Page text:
**Arithmetic coding** is a form of entropy encoding used in lossless data compression. Normally, a string of characters such as the words "hello there" is represented using a fixed number of bits per character, as in the ASCII code. When a string is converted to arithmetic encoding, frequently used characters will be stored with fewer bits and not-so-frequently occurring characters will be stored with more bits, resulting in fewer bits used in total. Arithmetic coding differs from other forms of entropy encoding such as Huffman coding in that rather than separating the input into component symbols and replacing each with a code, arithmetic coding encodes the entire message into a single number, a fraction *n* where (0.0 ≤ *n* < 1.0).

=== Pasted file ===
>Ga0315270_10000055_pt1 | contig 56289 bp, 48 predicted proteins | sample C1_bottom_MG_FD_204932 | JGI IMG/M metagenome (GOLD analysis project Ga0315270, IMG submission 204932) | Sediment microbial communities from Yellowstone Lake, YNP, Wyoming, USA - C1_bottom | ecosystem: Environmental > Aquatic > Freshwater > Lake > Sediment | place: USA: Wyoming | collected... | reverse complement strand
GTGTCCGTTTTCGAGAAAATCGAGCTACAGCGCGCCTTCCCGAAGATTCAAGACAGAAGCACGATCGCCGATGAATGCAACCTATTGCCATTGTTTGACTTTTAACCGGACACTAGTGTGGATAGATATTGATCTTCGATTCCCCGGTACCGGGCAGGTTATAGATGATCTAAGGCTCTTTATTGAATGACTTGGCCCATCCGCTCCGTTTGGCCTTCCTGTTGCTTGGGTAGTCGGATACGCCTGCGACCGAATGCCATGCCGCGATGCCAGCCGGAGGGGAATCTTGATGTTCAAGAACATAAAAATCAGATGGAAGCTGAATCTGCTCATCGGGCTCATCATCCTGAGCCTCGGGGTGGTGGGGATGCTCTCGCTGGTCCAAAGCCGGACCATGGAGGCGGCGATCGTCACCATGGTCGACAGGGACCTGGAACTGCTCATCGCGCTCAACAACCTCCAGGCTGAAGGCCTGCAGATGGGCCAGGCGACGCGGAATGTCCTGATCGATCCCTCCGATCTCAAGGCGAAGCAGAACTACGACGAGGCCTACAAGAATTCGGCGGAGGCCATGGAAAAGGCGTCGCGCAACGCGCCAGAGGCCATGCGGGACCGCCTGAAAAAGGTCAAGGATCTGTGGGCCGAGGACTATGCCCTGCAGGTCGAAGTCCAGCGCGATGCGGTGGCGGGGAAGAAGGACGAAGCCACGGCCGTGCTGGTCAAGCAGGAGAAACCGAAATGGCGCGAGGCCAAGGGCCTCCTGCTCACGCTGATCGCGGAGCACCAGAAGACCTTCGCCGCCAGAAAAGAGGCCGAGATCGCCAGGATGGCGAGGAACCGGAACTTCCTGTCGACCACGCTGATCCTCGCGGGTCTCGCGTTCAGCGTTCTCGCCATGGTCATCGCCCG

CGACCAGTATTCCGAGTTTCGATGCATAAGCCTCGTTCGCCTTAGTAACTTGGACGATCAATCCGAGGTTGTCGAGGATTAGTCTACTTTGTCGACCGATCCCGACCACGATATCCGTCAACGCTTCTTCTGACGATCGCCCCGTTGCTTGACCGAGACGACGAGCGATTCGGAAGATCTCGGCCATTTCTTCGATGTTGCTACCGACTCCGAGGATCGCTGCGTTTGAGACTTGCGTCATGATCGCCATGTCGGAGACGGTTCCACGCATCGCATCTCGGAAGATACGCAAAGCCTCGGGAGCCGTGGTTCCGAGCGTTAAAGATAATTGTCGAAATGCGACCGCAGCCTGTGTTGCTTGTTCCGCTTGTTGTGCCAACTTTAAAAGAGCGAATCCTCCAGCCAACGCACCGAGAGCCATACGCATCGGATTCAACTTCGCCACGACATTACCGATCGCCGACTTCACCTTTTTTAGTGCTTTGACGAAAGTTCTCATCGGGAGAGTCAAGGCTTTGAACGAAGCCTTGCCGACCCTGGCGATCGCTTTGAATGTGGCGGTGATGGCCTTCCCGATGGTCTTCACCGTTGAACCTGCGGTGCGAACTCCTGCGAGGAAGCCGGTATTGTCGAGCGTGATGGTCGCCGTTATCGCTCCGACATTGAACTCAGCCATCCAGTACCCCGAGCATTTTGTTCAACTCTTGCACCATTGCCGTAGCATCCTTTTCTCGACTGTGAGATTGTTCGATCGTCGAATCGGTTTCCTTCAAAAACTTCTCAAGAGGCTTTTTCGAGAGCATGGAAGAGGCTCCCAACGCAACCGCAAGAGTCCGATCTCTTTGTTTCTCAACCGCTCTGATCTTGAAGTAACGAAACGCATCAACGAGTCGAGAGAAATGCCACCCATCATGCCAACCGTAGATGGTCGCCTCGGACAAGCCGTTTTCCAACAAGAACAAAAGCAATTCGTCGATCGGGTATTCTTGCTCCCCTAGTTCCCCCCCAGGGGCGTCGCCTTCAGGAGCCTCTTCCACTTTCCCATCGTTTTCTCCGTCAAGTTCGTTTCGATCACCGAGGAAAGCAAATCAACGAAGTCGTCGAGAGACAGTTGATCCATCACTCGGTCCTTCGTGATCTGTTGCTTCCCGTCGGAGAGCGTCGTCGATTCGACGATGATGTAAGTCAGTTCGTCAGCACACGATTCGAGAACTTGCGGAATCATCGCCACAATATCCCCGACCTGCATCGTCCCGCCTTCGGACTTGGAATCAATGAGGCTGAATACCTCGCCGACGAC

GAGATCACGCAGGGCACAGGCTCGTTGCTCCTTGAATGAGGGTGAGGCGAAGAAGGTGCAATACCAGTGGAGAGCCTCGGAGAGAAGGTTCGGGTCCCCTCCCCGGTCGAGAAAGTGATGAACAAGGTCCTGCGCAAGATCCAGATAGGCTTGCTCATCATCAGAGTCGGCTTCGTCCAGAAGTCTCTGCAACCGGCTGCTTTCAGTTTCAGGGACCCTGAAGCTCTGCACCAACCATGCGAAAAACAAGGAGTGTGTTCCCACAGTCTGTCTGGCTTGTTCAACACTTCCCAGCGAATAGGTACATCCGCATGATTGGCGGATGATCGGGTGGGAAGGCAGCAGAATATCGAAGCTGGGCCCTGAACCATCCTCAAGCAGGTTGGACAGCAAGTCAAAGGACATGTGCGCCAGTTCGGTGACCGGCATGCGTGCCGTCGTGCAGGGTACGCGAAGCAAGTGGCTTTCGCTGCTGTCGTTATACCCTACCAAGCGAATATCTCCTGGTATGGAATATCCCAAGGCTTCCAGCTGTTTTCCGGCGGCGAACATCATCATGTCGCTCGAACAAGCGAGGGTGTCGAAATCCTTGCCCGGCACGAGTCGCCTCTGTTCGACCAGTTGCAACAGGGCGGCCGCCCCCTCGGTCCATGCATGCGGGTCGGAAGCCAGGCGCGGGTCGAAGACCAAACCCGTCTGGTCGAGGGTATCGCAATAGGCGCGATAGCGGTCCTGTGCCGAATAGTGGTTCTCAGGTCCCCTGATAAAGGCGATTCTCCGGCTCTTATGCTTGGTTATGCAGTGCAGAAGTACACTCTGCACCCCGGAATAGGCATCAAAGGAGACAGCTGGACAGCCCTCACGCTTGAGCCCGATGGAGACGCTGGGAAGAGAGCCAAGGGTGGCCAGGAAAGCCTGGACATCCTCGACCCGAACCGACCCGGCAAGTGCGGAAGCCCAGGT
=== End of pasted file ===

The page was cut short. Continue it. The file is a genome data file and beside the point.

Read more about Arithmetic Coding: Adaptive Arithmetic Coding, Precision and Renormalization, Arithmetic Coding As A Generalized Change of Radix, US Patents, Benchmarks and Other Technical Characteristics, Teaching Aid

### Famous quotes containing the word arithmetic:

“I hope I may claim in the present work to have made it probable that the laws of *arithmetic* are analytic judgments and consequently a priori. *Arithmetic* thus becomes simply a development of logic, and every proposition of *arithmetic* a law of logic, albeit a derivative one. To apply *arithmetic* in the physical sciences is to bring logic to bear on observed facts; calculation becomes deduction.”

—Gottlob Frege (1848–1925)